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Shedding light on diabetes: Vitamin D’s crucial role in insulin regulation and disease prevention

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Shedding light on diabetes: Vitamin D’s crucial role in insulin regulation and disease prevention

Most circulating vitamin D forms within the skin from 7-dehydrocholesterol in sunlight and are subsequently converted into 25-hydroxyvitamin D [25(OH)D] and 1,25-dihydroxy vitamin D [1,25(OH)2D] within the liver and kidney, respectively. While 25(OH)D is a biomarker for vitamin D levels and its primary circulating form, 1,25(OH)2D is the lively metabolic form.

A recent study published within the journal Nutrients summarizes current evidence on the role of vitamin D in insulin secretion, sensitivity, and immunity in homeostasis, type 2 diabetes (T2D), and T1D.

Study: Vitamin D in Diabetes: Uncovering the Sunshine Hormone’s Role in Glucose Metabolism and Beyond. Image Credit: siam_pukkato / Shutterstock.com

Islet dysfunction and vitamin D

T2D is characterised by insulin resistance in peripheral organs and reduced insulin secretion from pancreatic islets, which cause hyperglycemia and glucose intolerance. Studies in rats suggest deficient vitamin D levels in vivo result in decreased serum insulin and impaired insulin secretion from isolated islets.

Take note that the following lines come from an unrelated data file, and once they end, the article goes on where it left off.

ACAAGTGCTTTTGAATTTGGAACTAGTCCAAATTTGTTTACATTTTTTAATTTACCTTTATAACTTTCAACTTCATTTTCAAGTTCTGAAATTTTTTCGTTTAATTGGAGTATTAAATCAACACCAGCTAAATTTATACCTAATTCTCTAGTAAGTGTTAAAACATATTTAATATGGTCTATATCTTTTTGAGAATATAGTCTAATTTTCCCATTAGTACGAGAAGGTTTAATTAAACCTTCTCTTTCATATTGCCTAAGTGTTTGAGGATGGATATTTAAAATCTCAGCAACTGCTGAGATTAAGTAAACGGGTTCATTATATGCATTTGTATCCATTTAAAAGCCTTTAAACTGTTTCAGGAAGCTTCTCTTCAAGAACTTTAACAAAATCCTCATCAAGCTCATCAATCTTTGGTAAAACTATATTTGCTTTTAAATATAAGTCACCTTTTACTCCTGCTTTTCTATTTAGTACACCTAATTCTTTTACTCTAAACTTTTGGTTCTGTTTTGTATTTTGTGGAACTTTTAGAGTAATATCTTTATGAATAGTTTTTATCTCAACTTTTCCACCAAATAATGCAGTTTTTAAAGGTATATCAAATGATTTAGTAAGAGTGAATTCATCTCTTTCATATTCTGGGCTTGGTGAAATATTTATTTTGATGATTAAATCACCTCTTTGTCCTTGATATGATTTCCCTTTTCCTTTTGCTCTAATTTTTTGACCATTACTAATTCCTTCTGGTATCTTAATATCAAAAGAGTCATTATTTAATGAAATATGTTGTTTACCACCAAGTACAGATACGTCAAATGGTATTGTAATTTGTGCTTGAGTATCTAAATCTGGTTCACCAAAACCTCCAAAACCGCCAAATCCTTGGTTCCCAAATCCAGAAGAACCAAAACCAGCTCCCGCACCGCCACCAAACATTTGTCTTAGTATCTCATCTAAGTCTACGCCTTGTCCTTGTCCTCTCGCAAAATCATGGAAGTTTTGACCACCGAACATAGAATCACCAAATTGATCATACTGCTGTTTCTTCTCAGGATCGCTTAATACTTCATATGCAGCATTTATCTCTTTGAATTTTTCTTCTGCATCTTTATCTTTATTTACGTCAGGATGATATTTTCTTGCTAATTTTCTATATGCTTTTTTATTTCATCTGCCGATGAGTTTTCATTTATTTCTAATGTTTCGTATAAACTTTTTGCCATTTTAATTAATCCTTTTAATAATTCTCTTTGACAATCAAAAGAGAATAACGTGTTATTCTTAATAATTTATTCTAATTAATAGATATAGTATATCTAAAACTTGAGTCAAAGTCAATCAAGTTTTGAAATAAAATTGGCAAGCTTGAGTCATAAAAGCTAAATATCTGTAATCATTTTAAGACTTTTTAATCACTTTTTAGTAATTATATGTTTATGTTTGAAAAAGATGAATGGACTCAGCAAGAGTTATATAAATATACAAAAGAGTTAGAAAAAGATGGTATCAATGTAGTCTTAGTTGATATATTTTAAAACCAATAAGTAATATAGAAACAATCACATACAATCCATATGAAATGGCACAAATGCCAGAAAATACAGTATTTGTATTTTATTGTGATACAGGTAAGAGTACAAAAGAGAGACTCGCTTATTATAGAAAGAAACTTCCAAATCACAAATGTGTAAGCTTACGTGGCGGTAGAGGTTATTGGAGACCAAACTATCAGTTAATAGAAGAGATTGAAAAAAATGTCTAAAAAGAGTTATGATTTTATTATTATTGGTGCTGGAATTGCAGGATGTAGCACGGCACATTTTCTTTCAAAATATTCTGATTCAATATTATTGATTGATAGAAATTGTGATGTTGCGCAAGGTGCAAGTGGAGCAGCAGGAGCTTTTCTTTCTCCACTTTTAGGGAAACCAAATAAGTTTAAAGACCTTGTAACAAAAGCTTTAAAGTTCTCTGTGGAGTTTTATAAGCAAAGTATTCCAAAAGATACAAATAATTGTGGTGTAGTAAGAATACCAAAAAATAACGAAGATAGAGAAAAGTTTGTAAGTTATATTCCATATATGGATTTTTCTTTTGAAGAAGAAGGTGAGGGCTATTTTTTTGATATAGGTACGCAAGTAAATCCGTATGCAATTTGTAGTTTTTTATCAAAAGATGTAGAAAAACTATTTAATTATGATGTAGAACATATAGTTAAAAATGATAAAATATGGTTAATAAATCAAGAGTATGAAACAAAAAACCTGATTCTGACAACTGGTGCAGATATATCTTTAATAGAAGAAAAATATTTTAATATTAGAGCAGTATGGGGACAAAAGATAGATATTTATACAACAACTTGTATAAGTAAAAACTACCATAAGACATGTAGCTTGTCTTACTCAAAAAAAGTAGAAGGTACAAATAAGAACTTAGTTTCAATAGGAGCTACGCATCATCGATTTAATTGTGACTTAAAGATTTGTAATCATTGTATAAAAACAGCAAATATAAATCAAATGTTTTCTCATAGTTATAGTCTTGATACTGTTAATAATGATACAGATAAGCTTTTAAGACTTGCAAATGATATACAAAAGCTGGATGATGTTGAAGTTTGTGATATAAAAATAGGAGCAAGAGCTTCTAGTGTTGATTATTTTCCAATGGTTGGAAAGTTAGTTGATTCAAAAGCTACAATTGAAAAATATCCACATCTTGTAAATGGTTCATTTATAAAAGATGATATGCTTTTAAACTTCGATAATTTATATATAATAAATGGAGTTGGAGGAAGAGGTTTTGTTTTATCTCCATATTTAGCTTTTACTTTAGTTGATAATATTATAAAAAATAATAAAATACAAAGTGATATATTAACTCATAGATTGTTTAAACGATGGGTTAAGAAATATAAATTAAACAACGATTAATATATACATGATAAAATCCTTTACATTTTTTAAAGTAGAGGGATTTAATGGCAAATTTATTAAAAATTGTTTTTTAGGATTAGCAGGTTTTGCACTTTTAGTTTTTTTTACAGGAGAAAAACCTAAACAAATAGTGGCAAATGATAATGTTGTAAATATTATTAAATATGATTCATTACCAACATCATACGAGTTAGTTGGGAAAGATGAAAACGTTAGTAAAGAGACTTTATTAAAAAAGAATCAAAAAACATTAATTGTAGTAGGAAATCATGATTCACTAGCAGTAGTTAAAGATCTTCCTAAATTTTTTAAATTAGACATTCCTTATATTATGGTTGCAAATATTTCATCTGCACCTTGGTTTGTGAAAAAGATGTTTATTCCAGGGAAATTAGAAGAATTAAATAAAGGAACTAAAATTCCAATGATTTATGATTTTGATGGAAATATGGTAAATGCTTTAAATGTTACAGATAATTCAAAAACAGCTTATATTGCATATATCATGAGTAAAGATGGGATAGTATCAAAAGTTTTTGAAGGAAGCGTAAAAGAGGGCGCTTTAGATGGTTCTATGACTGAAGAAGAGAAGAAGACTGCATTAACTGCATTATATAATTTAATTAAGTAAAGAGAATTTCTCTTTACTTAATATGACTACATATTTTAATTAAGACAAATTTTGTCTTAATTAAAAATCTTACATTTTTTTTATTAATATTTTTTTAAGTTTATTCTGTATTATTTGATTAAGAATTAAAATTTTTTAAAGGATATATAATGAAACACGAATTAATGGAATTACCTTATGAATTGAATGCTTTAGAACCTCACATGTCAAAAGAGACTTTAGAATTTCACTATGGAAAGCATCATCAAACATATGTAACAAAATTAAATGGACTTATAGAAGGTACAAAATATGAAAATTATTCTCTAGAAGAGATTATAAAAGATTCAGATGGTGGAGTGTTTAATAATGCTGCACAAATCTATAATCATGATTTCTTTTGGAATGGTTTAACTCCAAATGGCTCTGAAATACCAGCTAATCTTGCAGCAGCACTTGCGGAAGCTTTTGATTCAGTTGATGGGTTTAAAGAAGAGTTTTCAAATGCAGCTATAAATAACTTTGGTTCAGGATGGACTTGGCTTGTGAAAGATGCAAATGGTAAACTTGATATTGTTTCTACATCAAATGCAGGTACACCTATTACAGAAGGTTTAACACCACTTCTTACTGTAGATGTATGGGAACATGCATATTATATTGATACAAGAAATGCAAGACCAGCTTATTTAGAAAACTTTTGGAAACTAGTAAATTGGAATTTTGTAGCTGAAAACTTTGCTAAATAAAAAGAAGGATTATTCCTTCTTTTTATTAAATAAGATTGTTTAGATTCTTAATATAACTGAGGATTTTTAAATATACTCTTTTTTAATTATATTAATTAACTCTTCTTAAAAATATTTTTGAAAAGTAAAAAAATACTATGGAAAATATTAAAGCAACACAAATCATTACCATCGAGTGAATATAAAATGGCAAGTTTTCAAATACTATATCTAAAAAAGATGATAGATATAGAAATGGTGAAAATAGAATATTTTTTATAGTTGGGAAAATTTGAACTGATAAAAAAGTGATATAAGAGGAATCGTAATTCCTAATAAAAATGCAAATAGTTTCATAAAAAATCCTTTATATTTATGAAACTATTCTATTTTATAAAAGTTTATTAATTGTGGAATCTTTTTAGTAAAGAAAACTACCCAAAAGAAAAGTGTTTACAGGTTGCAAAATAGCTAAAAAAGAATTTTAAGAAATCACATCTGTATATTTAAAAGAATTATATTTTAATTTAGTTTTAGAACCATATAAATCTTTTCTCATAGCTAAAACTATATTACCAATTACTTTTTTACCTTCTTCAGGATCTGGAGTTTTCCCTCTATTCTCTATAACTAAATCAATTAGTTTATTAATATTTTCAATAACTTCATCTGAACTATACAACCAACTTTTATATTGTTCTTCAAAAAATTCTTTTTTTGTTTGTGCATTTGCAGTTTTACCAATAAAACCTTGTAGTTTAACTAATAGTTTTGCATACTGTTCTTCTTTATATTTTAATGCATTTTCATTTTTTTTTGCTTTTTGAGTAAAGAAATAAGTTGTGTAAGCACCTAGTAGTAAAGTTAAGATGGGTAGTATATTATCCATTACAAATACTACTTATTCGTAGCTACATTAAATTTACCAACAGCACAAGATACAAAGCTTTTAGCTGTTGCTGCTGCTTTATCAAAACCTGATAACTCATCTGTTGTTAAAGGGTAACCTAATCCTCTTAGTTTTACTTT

Quite a few studies have demonstrated that supplementing deficient mice with vitamin D could restore insulin secretion from islets, thereby suggesting a regulatory role of vitamin D. Furthermore, the expression of serum insulin is significantly reduced in vitamin D receptor (VDR)-mutant mice, which indicates that VDR regulates genes involved in insulin expression/secretion.

In humans, clinical studies have corroborated vitamin D function in β cells in pre-diabetic, non-diabetic, and T2D individuals. Nonetheless, whether vitamin D treatment in humans could directly improve insulin secretion stays unclear.

Islet dysfunction in T2D occurs as a consequence of a mix of stress aspects akin to inflammation, glucolipotoxicity, islet amyloid polypeptide (IAPP) toxicity, and endoplasmic reticulum (ER) stress.

Vitamin D or VDR overexpression has been shown to suppress pro-inflammatory responses and apoptosis in islets and β cell lines. Vitamin D may also actively suppress IAPP-induced β cell function and ER stress.

One study reported that VDR overexpression in islets rescued islet dysfunction in mice, thereby suggesting that supraphysiological activation is perhaps crucial for functional improvement.

Insulin resistance

Insulin resistance is a trademark of T2D and prediabetes. Vitamin D has been shown to control insulin sensitivity in peripheral metabolic organs and cell lines.

In vitro, 1,25(OH)2D prompts VDR to extend the expression of insulin receptors, subsequently increasing insulin sensitivity. Additional evidence suggests a protective role of vitamin D within the skeletal muscle against insulin resistance.